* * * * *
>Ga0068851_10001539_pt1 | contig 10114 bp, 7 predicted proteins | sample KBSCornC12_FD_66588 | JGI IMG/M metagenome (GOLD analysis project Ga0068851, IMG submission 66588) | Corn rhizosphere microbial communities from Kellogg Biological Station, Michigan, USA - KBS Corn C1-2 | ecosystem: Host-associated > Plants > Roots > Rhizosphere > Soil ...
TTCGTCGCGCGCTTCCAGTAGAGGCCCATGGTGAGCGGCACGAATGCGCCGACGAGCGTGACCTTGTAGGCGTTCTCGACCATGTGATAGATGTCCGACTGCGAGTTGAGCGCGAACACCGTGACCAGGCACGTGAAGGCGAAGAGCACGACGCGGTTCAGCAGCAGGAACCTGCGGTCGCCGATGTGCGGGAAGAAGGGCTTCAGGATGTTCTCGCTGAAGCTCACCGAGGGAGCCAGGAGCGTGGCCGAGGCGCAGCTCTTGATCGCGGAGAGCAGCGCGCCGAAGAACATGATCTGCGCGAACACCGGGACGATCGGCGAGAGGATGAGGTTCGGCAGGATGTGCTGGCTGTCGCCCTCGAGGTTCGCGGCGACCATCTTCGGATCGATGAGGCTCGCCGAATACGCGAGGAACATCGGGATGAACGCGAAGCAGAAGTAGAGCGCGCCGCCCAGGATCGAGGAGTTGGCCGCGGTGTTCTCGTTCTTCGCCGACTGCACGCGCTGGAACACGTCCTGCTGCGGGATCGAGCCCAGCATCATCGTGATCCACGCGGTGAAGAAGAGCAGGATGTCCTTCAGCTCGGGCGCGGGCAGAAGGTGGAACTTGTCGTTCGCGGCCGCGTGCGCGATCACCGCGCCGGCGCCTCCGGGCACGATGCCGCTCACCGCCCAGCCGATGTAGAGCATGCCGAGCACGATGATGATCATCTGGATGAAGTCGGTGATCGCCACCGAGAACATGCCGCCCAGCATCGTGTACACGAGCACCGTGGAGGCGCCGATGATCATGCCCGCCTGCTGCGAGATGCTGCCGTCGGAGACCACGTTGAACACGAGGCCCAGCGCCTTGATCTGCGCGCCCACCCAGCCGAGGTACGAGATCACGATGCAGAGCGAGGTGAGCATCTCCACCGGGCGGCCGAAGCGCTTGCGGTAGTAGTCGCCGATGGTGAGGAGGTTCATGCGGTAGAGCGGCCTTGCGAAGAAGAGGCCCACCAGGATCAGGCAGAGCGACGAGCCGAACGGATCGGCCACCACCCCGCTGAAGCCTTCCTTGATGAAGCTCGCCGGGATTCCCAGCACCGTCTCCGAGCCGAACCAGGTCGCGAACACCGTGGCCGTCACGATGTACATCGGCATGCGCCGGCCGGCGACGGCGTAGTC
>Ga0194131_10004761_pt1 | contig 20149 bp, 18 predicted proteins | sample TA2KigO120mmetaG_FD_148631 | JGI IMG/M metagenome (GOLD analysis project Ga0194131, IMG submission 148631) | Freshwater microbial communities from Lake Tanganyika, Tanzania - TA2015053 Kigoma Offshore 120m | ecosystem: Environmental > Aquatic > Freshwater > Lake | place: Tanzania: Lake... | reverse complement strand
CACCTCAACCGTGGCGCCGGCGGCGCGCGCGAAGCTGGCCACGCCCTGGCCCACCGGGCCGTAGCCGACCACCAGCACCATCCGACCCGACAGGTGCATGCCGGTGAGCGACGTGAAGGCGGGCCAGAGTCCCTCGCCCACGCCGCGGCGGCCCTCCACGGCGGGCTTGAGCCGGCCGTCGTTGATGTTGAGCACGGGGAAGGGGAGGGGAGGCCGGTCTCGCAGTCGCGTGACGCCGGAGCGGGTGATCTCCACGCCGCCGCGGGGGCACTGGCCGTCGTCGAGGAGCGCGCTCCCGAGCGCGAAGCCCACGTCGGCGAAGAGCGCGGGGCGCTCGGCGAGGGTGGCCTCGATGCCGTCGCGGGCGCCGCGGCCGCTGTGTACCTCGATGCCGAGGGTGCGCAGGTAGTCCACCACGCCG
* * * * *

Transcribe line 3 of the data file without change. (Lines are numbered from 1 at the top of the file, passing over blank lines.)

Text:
>Ga0194131_10004761_pt1 | contig 20149 bp, 18 predicted proteins | sample TA2KigO120mmetaG_FD_148631 | JGI IMG/M metagenome (GOLD analysis project Ga0194131, IMG submission 148631) | Freshwater microbial communities from Lake Tanganyika, Tanzania - TA2015053 Kigoma Offshore 120m | ecosystem: Environmental > Aquatic > Freshwater > Lake | place: Tanzania: Lake... | reverse complement strand